The main burden of Henry Hart’s recently published James Dickey: The World as a Lie (Picador, $35), coming to the reading public after eight years of intensive research and investigation, is two-fold: to set a highly inaccurate record straight, and to establish a factual and critical basis for future examinations of the poet’s life and art. It was not an easy job, though Hart could not have known that at the outset. He began his task with great interest in his subject and with an understanding and appreciation of Dickey’s literary art, particularly the accomplishments of his earlier years; and he emerges from the experience of writing the biography with that sense of honor undiminished by the story he has to tell. Reviewing the book (favorably) in the Atlanta Journal-Constitution (April 16, 2000), Stephen Ennis describes the principal problem Hart faced and his answer to it: “Hart devotes much of this biography to disentangling the web of distortion, lies, poses and sheer bluster that Dickey relished. We learn, for example, that Dickey was never the pro football prospect he sometimes claimed to have been. Nor did he serve as a combat pilot during World War II. He did not fly over Nagasaki hours after the dropping of the atomic bomb, and he was never awarded a Purple Heart. He did not play guitar for the country music band the Brazos Valley Boys, nor was he the accomplished hunter and outdoorsman he pretended to be. On the contrary, he shot only one animal in his entire life—a possum—and, according to Hart, “that may have been fanciful, too”.” What we have in the world of fact is, then, a jock without much talent or ability, a hunter with maybe one kill (maybe it was a roadkill) in a lifetime, a pilot who never flew an airplane after washing out of preliminary flight training, a boozer and unreconstructed womanizer who was mostly impotent when push came to shove, and a major American poet whose best poems were a marvelous achievement and a huge influence on other American poets ever since.”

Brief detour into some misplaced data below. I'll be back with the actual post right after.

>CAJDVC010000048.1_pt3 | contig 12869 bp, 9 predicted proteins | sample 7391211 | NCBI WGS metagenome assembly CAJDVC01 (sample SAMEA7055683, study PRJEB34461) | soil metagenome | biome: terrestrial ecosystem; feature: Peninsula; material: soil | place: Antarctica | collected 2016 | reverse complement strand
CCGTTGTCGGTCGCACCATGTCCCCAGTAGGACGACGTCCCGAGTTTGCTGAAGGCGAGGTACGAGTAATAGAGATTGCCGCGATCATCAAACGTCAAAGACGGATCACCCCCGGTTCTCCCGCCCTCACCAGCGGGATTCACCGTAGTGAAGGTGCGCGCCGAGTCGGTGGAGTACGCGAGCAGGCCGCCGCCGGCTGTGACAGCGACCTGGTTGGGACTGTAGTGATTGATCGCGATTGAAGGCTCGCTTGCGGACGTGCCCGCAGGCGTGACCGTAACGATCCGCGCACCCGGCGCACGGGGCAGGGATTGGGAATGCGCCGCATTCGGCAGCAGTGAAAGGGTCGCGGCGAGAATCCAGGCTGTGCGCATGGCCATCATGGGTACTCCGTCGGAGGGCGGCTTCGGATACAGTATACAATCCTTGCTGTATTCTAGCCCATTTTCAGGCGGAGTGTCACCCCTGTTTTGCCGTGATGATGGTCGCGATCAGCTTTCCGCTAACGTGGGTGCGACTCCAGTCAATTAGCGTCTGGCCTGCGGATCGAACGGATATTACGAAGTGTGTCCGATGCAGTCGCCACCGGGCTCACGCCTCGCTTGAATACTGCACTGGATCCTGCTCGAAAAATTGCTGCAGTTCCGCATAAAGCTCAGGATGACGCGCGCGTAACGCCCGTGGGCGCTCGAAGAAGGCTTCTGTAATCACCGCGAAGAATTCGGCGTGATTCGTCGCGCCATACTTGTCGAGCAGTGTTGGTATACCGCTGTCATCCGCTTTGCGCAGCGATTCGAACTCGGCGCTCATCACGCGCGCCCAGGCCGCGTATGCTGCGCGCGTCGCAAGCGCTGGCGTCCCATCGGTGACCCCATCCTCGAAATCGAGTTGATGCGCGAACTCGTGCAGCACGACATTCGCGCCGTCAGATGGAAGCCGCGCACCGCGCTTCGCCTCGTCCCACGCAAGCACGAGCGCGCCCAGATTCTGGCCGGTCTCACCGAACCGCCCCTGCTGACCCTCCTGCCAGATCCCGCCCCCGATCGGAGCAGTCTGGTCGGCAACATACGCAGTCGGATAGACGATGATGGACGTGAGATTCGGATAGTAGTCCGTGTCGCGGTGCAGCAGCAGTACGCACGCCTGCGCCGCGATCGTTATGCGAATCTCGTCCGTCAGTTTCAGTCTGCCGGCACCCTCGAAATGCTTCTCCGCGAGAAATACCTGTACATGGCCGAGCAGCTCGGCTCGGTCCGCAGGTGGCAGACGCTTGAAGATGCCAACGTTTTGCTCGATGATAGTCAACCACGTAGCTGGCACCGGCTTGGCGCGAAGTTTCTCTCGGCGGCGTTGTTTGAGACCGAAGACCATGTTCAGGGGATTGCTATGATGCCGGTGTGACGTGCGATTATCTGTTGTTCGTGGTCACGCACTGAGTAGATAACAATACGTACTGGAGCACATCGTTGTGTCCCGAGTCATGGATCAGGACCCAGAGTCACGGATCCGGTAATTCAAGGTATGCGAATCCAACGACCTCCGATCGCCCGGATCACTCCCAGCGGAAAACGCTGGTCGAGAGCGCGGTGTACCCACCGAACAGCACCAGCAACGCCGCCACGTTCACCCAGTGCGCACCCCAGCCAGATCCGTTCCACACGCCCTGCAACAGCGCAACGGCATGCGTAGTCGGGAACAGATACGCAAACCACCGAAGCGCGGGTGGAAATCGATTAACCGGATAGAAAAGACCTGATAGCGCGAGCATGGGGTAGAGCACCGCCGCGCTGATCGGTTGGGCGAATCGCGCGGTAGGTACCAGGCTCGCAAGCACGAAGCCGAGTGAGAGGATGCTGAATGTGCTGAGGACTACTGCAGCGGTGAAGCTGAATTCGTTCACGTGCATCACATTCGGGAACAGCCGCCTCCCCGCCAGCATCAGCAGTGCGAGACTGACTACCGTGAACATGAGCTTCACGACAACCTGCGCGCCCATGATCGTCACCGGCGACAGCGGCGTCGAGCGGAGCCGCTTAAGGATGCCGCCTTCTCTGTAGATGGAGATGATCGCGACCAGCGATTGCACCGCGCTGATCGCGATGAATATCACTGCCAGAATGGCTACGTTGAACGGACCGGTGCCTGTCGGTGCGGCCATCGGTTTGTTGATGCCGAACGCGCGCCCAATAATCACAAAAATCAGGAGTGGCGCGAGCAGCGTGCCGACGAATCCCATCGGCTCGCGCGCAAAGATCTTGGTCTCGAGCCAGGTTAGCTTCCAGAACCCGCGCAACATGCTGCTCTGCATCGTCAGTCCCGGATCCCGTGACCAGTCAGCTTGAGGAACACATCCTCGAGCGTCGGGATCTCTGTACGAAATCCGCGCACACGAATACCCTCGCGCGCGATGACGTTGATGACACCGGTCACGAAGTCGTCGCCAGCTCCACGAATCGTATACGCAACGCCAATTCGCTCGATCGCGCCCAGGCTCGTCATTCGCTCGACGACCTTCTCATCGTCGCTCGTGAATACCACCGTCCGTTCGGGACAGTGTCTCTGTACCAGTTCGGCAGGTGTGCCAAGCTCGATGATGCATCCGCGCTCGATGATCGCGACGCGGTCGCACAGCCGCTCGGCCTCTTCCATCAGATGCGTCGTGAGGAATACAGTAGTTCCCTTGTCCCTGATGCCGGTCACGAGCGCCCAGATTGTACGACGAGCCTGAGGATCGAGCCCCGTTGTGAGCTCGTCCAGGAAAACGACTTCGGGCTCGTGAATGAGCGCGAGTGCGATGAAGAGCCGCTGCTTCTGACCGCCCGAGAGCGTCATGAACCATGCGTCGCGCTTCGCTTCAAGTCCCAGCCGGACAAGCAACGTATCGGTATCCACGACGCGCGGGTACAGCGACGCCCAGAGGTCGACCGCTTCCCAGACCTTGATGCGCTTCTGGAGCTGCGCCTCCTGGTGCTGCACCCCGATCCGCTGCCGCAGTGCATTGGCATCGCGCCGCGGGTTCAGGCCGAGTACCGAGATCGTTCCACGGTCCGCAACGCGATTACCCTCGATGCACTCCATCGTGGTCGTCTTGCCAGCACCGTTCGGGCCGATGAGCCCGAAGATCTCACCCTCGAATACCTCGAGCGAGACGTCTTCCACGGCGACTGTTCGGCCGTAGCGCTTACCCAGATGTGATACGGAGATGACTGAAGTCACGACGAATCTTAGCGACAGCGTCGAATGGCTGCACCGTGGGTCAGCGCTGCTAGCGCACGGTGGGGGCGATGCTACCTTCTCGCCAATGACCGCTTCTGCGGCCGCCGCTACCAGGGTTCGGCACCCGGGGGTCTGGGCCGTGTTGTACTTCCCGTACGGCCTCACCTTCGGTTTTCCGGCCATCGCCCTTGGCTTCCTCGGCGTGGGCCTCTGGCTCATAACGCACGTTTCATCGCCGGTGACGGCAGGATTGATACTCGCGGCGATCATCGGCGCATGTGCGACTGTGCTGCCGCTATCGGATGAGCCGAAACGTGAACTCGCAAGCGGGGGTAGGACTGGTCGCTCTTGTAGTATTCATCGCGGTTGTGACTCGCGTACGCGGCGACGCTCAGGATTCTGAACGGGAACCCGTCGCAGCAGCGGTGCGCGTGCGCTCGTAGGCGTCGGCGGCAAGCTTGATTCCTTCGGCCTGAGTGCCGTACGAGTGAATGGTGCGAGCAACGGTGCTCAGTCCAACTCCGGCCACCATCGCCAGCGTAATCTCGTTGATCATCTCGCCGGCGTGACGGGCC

Each reader will find his own favorite anecdotes. Mine involves Dickey as political pundit bombarding Jimmy Carter, in 1976 and 1977, with unsolicited letters of advice and counsel. His advice just before a debate with Gerald Ford—”You might, for example, say something about the recent exploration on Mars which seems conclusively to prove that there is no life on the place where we most hoped it might be discovered”—could have settled the election on the spot.
When I was hired by the University of South Carolina in 1970 to come there (from Hollins College) and to teach creative writing and literature, I accepted the offer and firmed up the deal (salary, teaching load, etc.) with various deans and with Calhoun Winton, the head of the English department. Shook hands all around and was ready and eager to drive back to Roanoke, Virginia.
“Before you leave, George,” Winton told me, “you probably ought to drop by and see Jim Dickey and say hello. At least let him know you are coming here in the fall.”
I agreed. It certainly would be the right thing to do. Winton had known Jim well for many years, going back to Vanderbilt days when they had both been graduate students. And, as it happened, Winton and I had also once upon a time been students together at Princeton. Old boy network in action. . . .
Dickey was right in the big middle of the Deliverance experience. The novel had been a best seller and now they were getting ready to shoot the movie down in north Georgia that summer. Part of the reason they had moved to hire me was that they had to have somebody to replace him, or, anyway, to back him up while he was actively involved with the filming and promotion of Deliverance. I had known Dickey for a good while, too, and, in fact, I had hired him to be on the poetry staff (along with Richard Wilbur, Henry Taylor, James Seay, Jim Whitehead and others) at the previous summer’s Hollins Conference in Creative Writing and Cinema. We had never been what you might call—if you were another Southerner of our generation—close buddies. But we got along just fine.